The best author websites aren't chaotic and filled with links, and ads, and social media widgets, and other distractions, but are focused on a particular path they want the visitor to take, culminating ultimately in a choice they want the visitor to make (such as signing up for an email list to get a free book bonus). Now, while I have made the focus of this getting an email address from your reader, there is a time and a place to send people to your book sales page or other types of content. The point isn't so much what the goal is, but that you've thought through it and been deliberate about how you design and setup your website because of it.
Now that you've decided your primary goal and the action you want visitors to take, you need to outline how they will reach this step and how they will take this action. The best way to do this is to draw or sketch out what happens when people land on your home page.
Questions you should consider:
Is it clear what I should do when I land on your homepage? If I land on a blog post or another page, is it equally clear what I should do? Is it clear that there is only one action to take here? If there are many, does that take away from the goal? How many steps, clicks, or scrolling before I can sign up for your email list from any particular page or blog post?
Anything that doesn't lead your website visitor to the desired action you want him or her to take should be scrapped.
Questions you should ask yourself:
Why do you need that widget? Why are you showing us your recent tweets? Why do I care how many Facebook fans you have? Do you really need X, Y, or Z?
It's not that any of these are wrong, per se, but you should only use them if they achieve the desired result you defined previously.
Also note the fact that minimalist (read: less distracting) websites lead to higher conversion, which means by de-cluttering your website and focusing on your singular goal, you'll increase subscribers, repeat customers, and loyal fans. #winning.
I touched on book bonuses like free chapters and free courses in this article, and I we'll touch on this subject again in the next section, so I won't belabor the point here.
Now that you know the strategy behind building an effective author website, let's talk design...
Fact: looks matter.
It only takes a fraction of a second (.05 seconds to be precise) for someone to form an opinion about you from your website. And most users won't stick around if a website is confusing or poorly designed. (source)
This is good news because the design and structure of your website is almost 100% under your control.
The following are the 5 C's of a High-Converting Author Website, which will help you develop a more effective author website:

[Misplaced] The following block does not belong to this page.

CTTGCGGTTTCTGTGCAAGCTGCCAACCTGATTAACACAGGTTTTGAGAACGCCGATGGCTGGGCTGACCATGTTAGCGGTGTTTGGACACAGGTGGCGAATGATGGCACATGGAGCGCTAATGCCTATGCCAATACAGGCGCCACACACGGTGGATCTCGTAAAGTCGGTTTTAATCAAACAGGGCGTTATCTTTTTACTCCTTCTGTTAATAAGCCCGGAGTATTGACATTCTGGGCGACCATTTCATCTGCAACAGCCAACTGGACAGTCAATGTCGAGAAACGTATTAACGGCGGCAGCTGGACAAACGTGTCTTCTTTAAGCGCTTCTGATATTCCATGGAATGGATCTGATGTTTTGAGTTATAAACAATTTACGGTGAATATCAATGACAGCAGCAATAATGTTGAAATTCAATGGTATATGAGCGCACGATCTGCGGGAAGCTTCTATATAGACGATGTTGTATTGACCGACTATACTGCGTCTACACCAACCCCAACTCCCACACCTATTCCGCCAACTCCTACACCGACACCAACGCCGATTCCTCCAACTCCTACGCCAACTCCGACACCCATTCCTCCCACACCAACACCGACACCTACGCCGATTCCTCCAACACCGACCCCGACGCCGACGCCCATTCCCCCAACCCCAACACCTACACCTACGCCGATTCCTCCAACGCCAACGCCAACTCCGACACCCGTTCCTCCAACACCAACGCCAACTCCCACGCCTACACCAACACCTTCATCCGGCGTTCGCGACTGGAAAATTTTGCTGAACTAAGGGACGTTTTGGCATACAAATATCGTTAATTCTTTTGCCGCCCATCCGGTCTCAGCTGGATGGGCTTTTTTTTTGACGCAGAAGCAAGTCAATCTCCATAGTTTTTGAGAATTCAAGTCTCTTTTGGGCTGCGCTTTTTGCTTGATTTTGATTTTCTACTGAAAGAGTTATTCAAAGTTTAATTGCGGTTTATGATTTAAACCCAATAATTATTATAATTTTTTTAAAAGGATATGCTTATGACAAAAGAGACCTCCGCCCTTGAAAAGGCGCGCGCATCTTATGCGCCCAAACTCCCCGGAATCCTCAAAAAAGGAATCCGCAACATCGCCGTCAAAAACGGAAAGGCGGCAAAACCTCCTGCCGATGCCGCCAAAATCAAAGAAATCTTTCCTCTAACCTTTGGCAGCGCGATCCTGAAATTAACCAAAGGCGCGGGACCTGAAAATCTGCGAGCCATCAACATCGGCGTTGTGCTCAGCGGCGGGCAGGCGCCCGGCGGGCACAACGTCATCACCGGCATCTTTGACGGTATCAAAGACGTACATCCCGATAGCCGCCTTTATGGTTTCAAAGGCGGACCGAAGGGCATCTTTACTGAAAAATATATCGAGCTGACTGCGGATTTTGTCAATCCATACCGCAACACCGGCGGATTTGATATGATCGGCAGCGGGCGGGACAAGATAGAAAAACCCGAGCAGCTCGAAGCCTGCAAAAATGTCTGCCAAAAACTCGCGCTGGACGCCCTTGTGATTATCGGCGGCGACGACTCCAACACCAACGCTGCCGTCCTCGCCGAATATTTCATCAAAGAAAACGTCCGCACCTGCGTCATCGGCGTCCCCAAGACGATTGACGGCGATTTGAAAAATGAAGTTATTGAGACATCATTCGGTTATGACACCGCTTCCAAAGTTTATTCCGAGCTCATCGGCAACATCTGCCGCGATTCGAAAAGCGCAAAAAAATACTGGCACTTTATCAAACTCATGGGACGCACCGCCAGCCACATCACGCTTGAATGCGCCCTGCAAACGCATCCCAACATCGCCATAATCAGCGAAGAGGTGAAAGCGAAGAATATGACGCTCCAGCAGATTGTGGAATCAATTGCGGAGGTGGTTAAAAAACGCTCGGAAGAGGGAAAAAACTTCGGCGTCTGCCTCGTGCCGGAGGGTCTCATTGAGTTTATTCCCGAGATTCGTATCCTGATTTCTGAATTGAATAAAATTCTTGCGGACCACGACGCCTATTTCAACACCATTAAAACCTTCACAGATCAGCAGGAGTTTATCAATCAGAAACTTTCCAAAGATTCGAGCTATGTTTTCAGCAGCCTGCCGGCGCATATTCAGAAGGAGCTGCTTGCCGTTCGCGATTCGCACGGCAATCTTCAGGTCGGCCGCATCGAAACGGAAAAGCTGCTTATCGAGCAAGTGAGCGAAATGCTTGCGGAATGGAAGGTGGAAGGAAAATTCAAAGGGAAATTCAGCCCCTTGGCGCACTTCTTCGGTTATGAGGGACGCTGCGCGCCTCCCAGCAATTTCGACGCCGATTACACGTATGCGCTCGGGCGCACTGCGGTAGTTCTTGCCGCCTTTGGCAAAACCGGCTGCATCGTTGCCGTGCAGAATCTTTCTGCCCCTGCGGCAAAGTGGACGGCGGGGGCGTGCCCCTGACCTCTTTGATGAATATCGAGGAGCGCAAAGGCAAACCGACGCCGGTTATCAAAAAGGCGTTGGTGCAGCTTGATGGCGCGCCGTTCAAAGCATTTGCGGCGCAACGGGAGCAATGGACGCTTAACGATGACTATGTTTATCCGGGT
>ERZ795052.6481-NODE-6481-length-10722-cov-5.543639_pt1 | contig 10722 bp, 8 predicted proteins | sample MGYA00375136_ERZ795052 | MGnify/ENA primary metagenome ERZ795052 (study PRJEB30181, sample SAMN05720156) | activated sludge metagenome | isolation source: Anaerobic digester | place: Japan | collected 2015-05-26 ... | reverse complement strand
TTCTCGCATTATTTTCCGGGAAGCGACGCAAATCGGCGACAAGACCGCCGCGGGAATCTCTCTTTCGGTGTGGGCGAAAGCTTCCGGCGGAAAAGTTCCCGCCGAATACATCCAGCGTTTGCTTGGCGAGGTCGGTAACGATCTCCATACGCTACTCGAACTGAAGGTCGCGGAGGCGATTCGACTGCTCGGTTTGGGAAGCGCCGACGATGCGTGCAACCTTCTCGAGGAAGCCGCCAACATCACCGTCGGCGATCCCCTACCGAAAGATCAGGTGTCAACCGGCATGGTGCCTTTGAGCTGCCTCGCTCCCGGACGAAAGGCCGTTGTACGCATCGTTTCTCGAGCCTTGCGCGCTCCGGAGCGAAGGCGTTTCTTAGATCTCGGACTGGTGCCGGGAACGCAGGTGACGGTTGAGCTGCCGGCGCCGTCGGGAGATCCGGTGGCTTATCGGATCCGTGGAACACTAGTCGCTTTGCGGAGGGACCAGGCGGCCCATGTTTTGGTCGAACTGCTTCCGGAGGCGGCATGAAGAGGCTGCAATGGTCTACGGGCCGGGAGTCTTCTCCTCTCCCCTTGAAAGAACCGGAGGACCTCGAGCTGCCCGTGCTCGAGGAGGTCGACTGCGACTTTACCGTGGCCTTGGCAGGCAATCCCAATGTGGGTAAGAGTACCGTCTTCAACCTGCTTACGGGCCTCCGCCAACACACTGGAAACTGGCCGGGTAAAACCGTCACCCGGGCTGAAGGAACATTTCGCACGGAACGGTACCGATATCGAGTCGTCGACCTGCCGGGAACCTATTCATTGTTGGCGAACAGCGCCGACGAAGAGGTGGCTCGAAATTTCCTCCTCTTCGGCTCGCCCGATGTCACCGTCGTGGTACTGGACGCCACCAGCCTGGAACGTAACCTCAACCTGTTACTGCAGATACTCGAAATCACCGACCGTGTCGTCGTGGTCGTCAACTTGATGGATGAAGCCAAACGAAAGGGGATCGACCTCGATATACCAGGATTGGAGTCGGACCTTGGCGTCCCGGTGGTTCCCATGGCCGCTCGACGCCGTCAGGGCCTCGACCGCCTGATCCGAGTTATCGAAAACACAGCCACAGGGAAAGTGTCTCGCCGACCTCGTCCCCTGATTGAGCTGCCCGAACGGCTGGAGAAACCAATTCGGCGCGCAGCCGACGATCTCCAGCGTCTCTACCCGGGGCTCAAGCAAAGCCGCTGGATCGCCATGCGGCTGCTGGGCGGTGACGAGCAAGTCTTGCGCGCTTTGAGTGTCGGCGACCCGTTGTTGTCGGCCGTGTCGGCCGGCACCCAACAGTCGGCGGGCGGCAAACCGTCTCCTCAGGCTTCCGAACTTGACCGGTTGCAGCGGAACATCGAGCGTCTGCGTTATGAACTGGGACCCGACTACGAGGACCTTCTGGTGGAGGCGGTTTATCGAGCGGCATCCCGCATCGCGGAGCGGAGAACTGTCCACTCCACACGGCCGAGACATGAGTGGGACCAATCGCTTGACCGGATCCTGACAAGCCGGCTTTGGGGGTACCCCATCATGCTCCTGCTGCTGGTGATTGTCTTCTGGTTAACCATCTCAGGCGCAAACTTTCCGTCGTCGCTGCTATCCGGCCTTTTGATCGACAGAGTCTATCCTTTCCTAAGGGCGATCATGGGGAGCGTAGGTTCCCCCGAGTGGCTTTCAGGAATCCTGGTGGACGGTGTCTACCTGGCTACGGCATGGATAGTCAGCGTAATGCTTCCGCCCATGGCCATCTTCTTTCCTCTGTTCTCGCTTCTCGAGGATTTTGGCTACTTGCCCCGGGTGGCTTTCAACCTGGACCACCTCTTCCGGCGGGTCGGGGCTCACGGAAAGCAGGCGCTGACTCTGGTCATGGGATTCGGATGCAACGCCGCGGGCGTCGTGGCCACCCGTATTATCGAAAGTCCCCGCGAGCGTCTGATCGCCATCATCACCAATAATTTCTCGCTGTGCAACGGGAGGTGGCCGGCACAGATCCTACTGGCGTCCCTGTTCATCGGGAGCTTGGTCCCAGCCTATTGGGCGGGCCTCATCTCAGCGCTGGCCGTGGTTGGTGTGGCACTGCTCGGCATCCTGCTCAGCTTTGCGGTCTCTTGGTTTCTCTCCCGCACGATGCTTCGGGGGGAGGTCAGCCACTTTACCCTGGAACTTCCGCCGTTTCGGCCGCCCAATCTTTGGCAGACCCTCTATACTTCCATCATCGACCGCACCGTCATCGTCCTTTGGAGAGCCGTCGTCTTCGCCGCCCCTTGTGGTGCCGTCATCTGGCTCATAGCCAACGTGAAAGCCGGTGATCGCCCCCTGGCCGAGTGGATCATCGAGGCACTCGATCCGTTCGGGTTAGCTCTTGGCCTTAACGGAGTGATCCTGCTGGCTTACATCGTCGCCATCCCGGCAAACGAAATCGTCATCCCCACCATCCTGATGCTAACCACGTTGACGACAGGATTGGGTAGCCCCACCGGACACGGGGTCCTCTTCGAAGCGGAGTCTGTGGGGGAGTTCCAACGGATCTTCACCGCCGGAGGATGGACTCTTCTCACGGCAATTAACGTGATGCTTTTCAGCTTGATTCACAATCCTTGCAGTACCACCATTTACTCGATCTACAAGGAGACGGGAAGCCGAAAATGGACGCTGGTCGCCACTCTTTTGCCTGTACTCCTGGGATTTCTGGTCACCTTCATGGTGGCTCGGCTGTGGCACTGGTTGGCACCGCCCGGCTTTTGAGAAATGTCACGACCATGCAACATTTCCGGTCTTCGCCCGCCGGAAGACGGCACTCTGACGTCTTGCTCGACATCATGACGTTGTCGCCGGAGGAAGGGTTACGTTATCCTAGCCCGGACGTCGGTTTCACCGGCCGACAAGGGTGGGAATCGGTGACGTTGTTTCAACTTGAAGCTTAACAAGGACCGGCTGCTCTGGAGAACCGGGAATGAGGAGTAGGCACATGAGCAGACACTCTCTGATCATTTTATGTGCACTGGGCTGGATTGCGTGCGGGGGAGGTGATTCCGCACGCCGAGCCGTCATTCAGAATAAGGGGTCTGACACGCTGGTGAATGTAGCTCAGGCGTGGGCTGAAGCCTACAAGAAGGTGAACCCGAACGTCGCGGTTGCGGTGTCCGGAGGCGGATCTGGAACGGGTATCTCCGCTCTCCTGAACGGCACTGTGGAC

5. Call to Action
Let's go through them one by one...
Is your message clear? When I visit your website, do i know you're an author and you write books in genre X or Y? Is there anything that would take away from this message?
Meredith Wild is a bestselling fiction author. Her website has great design, looks sharp, and sets the tone for her novels. Everything is great design-wise, but she misses the opportunity to get readers to sign up to her email list (the images at the top send people to Amazon to buy the book... *head slap*).
This could be easily improved by changing the message at the top to encourage visitors to sign up to get one of her bestselling books for free (or for a discount, or using a free chapter, etc.). She might lose out on an immediate sale, but again - CLV is what we care about. In addition, her website could be improved by updating her call to action at the bottom of the page. The current incentive says: "Sign up for Meredith's Updates." But why should I? What does an update look like? What's in it for me?
Always consider these questions as you build out your author website.
Is your website devoid of distractions like unnecessary widgets, twitter feeds, etc? Does your website fee professional or does it look like an amateur hack-job? Of the few images you use, are they high-quality and do they lend credibility to your work?
Garrett Robinson, bestselling fiction author, has a clean website and great offer "get your free library." This free gift is very compelling - much better than giving away a free chapter of the book. Garrett also has one of the cleanest looking layouts I've seen of any fiction author. The presentation is spot on and makes me trust him as an author.
Can I figure out what you write about in two sentences or less? If you're showing me a book, do I know what it's about in less than three bullet points (not a hard and fast rule, but less is almost always more)?
When I visit your website, what makes me want to stick around? Why would I want to dig deeper into what you write? Why should I ever come back to your website?